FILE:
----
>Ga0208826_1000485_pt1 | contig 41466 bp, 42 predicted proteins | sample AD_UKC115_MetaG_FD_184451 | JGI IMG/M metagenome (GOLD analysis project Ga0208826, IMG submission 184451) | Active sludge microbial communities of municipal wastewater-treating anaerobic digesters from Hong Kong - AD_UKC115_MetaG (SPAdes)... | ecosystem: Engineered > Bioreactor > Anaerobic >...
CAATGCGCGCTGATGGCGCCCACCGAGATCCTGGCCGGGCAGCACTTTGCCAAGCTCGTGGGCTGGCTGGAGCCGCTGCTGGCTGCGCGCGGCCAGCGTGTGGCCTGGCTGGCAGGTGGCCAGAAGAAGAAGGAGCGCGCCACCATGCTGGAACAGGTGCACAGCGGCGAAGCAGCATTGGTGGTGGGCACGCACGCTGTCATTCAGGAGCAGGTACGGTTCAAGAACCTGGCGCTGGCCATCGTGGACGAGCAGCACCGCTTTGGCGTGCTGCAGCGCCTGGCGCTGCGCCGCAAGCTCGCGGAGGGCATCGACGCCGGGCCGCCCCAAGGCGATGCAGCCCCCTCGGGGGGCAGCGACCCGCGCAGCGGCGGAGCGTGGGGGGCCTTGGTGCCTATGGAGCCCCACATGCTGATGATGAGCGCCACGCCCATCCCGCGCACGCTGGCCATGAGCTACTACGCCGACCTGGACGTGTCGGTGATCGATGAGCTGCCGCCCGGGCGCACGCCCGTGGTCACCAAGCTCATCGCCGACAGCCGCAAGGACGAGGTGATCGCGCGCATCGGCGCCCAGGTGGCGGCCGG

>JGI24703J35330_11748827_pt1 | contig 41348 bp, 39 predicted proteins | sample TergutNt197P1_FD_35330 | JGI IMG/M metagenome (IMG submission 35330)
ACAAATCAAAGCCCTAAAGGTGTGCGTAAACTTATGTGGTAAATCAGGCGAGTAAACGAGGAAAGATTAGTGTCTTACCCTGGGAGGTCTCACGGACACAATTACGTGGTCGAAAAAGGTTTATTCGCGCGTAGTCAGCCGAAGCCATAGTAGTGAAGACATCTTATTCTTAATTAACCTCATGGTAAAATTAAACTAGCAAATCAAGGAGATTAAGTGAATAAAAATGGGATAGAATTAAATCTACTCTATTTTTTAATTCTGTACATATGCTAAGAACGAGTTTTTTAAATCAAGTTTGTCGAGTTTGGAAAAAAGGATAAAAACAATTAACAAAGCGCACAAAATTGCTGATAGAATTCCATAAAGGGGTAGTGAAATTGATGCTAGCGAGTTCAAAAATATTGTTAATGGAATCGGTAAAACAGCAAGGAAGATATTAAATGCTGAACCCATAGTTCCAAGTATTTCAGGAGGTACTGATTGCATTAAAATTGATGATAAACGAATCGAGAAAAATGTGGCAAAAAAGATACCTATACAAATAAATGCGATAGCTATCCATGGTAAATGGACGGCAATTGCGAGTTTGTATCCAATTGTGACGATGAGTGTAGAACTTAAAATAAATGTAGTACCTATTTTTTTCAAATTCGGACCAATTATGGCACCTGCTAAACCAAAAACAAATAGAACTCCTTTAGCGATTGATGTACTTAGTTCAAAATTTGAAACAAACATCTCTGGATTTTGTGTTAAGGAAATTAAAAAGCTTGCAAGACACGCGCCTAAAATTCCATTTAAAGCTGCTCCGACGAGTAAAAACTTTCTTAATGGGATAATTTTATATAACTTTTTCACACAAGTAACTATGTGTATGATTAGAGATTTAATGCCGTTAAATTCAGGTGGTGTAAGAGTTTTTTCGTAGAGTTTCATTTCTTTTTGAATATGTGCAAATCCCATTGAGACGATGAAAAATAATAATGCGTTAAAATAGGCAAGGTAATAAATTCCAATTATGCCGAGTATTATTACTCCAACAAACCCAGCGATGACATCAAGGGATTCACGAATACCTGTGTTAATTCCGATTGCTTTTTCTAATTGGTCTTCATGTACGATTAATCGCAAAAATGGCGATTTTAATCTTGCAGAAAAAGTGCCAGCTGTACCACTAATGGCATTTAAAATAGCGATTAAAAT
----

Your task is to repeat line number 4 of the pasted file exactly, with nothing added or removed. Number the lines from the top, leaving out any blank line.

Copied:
ACAAATCAAAGCCCTAAAGGTGTGCGTAAACTTATGTGGTAAATCAGGCGAGTAAACGAGGAAAGATTAGTGTCTTACCCTGGGAGGTCTCACGGACACAATTACGTGGTCGAAAAAGGTTTATTCGCGCGTAGTCAGCCGAAGCCATAGTAGTGAAGACATCTTATTCTTAATTAACCTCATGGTAAAATTAAACTAGCAAATCAAGGAGATTAAGTGAATAAAAATGGGATAGAATTAAATCTACTCTATTTTTTAATTCTGTACATATGCTAAGAACGAGTTTTTTAAATCAAGTTTGTCGAGTTTGGAAAAAAGGATAAAAACAATTAACAAAGCGCACAAAATTGCTGATAGAATTCCATAAAGGGGTAGTGAAATTGATGCTAGCGAGTTCAAAAATATTGTTAATGGAATCGGTAAAACAGCAAGGAAGATATTAAATGCTGAACCCATAGTTCCAAGTATTTCAGGAGGTACTGATTGCATTAAAATTGATGATAAACGAATCGAGAAAAATGTGGCAAAAAAGATACCTATACAAATAAATGCGATAGCTATCCATGGTAAATGGACGGCAATTGCGAGTTTGTATCCAATTGTGACGATGAGTGTAGAACTTAAAATAAATGTAGTACCTATTTTTTTCAAATTCGGACCAATTATGGCACCTGCTAAACCAAAAACAAATAGAACTCCTTTAGCGATTGATGTACTTAGTTCAAAATTTGAAACAAACATCTCTGGATTTTGTGTTAAGGAAATTAAAAAGCTTGCAAGACACGCGCCTAAAATTCCATTTAAAGCTGCTCCGACGAGTAAAAACTTTCTTAATGGGATAATTTTATATAACTTTTTCACACAAGTAACTATGTGTATGATTAGAGATTTAATGCCGTTAAATTCAGGTGGTGTAAGAGTTTTTTCGTAGAGTTTCATTTCTTTTTGAATATGTGCAAATCCCATTGAGACGATGAAAAATAATAATGCGTTAAAATAGGCAAGGTAATAAATTCCAATTATGCCGAGTATTATTACTCCAACAAACCCAGCGATGACATCAAGGGATTCACGAATACCTGTGTTAATTCCGATTGCTTTTTCTAATTGGTCTTCATGTACGATTAATCGCAAAAATGGCGATTTTAATCTTGCAGAAAAAGTGCCAGCTGTACCACTAATGGCATTTAAAATAGCGATTAAAAT